Springtime represents new beginnings, rebirth and serenity. Whether you appreciate the calm rains of April or vibrant blooms of May, music is the best way to appreciate all that spring brings.
To usher in the rest of this charming season, here’s a list of 10 songs to add to your spring playlist.
A melodically plucked introduction on the electric guitar invites listeners into a trance of sweet melancholy as lead singer Dolores O’Riordan sings about the love she has for her son. Her smooth, sharp voice is a refreshing sound in a world of rock dominated by gritty vocals and lower pitches. It's this light and airy cadence that makes “You and Me” perfect for the springtime.
With an infectious chorus full of heavy synthesizers and vocal alterations, “Why Are Sundays So Depressing” is the grooviest song from the indie rock band’s most recent album. The Strokes blend a pure rock sound with electronic experimentation while lead singer Julian Casablancas chants about romantic endeavors.
Lianne La Havas embraces liberation on this song about self discovery and newfound courage. The mellow and downbeat introduction that transforms into a blaring sound of optimism wonderfully mimics the transition from winter to spring. With the honey-smooth voice of Havas flooding the airwaves, everything feels peaceful.
This one of a kind folk song rose to fame in 1969 as the title song for the film “Midnight Cowboy.” Much like the film, the song tells the story of a man who searches for fame, only to fade into obscurity instead. A frenzy of acoustic strings captures the essence of bliss as Nilsson sings, “Everybody's talkin' at me / Can't hear a word they're sayin' / Only the echoes of my mind.”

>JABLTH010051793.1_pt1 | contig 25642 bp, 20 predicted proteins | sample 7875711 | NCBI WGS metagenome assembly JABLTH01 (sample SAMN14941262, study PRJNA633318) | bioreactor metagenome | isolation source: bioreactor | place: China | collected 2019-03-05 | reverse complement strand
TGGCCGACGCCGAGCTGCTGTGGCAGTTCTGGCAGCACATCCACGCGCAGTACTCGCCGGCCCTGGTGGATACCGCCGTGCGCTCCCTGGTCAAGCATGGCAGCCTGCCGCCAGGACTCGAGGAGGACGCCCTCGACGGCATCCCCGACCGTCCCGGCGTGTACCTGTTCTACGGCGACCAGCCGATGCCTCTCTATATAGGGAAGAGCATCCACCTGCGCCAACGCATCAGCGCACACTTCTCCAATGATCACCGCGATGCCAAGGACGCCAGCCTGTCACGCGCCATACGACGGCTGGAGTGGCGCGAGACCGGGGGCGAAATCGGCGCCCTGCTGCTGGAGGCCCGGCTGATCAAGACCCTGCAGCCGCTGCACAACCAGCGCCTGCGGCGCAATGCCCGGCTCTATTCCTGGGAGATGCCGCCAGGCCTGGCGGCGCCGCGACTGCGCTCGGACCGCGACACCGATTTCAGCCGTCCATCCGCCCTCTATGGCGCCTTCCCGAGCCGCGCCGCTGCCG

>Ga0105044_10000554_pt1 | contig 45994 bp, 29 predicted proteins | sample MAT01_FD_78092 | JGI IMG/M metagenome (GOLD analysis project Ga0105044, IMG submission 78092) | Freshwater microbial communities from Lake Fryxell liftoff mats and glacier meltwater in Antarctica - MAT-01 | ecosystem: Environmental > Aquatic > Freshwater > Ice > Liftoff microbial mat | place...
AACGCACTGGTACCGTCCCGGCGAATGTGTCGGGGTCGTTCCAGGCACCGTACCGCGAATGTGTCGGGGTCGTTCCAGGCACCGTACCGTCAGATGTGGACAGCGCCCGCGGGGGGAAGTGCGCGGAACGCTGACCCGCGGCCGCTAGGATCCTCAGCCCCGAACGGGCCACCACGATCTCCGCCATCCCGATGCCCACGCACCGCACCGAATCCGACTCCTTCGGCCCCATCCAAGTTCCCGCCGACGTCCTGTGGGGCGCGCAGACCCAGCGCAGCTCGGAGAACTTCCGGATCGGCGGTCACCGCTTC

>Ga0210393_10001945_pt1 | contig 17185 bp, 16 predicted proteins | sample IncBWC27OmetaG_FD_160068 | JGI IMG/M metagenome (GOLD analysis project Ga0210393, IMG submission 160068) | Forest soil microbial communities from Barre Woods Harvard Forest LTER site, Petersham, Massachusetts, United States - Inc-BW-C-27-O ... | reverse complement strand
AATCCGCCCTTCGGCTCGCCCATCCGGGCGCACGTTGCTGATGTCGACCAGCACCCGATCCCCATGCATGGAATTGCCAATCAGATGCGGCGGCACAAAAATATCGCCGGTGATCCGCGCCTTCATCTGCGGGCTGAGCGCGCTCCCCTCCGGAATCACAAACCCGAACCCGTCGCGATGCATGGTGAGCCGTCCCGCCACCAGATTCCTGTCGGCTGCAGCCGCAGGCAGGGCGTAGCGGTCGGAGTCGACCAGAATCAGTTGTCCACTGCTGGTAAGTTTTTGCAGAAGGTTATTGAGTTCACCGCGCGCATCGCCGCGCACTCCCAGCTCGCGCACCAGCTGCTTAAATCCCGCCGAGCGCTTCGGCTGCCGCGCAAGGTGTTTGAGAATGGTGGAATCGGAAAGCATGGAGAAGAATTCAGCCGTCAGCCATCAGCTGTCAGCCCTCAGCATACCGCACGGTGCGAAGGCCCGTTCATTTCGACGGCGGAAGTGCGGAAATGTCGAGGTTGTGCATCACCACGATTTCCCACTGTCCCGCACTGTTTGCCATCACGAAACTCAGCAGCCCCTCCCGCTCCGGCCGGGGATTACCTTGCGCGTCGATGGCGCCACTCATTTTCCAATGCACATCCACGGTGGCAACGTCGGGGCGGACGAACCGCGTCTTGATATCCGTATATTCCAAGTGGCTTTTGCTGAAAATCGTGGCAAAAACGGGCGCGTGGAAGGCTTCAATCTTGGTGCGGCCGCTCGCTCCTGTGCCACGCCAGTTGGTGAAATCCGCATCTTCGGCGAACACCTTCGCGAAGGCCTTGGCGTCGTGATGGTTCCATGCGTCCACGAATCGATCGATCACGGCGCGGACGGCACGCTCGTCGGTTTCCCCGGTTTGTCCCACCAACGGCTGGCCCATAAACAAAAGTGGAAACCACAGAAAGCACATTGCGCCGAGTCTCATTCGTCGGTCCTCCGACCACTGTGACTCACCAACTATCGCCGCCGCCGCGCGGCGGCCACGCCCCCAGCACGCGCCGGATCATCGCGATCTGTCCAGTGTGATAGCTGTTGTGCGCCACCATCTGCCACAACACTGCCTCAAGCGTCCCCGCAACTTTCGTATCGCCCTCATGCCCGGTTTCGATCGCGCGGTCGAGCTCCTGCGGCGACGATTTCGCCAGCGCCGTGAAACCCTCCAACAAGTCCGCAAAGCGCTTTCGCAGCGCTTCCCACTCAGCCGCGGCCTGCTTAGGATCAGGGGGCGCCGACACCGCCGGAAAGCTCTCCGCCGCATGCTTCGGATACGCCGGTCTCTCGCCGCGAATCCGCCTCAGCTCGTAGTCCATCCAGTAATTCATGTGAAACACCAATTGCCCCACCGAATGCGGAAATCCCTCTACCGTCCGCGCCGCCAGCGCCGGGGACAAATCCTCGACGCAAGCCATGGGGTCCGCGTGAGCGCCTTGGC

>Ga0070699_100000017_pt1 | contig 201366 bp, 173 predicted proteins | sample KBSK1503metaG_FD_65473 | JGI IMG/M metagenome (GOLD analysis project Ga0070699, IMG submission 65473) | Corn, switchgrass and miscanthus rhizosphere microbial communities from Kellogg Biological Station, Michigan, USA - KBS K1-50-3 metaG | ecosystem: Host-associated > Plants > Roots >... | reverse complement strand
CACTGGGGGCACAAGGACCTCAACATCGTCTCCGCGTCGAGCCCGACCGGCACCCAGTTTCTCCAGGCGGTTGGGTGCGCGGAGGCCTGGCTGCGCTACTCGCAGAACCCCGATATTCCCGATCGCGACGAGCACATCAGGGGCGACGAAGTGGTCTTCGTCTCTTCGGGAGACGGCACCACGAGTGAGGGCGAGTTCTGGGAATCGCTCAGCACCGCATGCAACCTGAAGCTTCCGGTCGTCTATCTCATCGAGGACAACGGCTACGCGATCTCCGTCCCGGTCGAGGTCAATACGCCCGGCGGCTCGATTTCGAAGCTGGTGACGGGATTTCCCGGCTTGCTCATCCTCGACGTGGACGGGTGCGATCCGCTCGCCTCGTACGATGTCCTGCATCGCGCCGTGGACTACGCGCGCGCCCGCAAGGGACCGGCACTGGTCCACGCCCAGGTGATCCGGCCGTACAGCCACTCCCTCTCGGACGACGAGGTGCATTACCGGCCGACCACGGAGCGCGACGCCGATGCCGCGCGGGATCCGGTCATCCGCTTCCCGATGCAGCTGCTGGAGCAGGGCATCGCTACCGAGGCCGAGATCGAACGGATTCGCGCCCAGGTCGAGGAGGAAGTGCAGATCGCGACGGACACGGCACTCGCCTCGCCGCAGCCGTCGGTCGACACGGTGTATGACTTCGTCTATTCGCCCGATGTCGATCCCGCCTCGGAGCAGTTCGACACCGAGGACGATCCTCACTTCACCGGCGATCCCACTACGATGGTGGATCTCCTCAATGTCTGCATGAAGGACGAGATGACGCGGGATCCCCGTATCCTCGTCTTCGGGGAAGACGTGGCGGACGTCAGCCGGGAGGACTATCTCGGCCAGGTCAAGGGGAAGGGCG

Alongside strains of folk and R&B, Faye Webster foreshadows the end of a relationship as she embraces vulnerability and her own self interest. With jazzy melodies and poignant horns, “Jonny” sounds like a silky and sensual tune for the spring.
This masterpiece of funk breeds positivity as Steve Lacy compares the act of making love to a playground. An array of catchy bass lines wrap the song in a haze of nostalgia as Lacy sings like an ‘80s singer reincarnated.
“Radio Cure” is a beautiful yet achingly sad song about a crumbling relationship that finally broke apart for good. A low, pounding bass drum evokes the sound of a steady heartbeat as lead singer Jeff Tweedy blends brilliant lyricism with ambient noise.
Pavement is utterly straightforward on this deep cut filled with sarcasm, frank observations and hilarious personification. The repetitive guitar riffs help lead singer Stephen Malkmus blend in and out of streams of consciousness as he sings, “And I'm asking you to hold me just like the morning paper / Pinched between your pointer, your index and your thumb / It's a semi-automatic, believers are ecstatic / You see the way they cling, the cold metallic sting.”
Through bold and lyrically-profound revelations about love, The Doors travel back to an earlier era of blues-rock with “Blue Sunday.” Jim Morrison reveals himself as more tender and romantic than fans ever believed him to be as he croons about finding his one and only girl in the world over an enchanting guitar melody.
With a soothing piano motif and deeply poetic lyrics, “Congratulations” reigns as a supreme love song. Throughout Mac Miller’s vulnerable professions of love, an orchestra of smooth jazz comes alive and establishes this song as the perfect tune for beginning a new season with the one you love.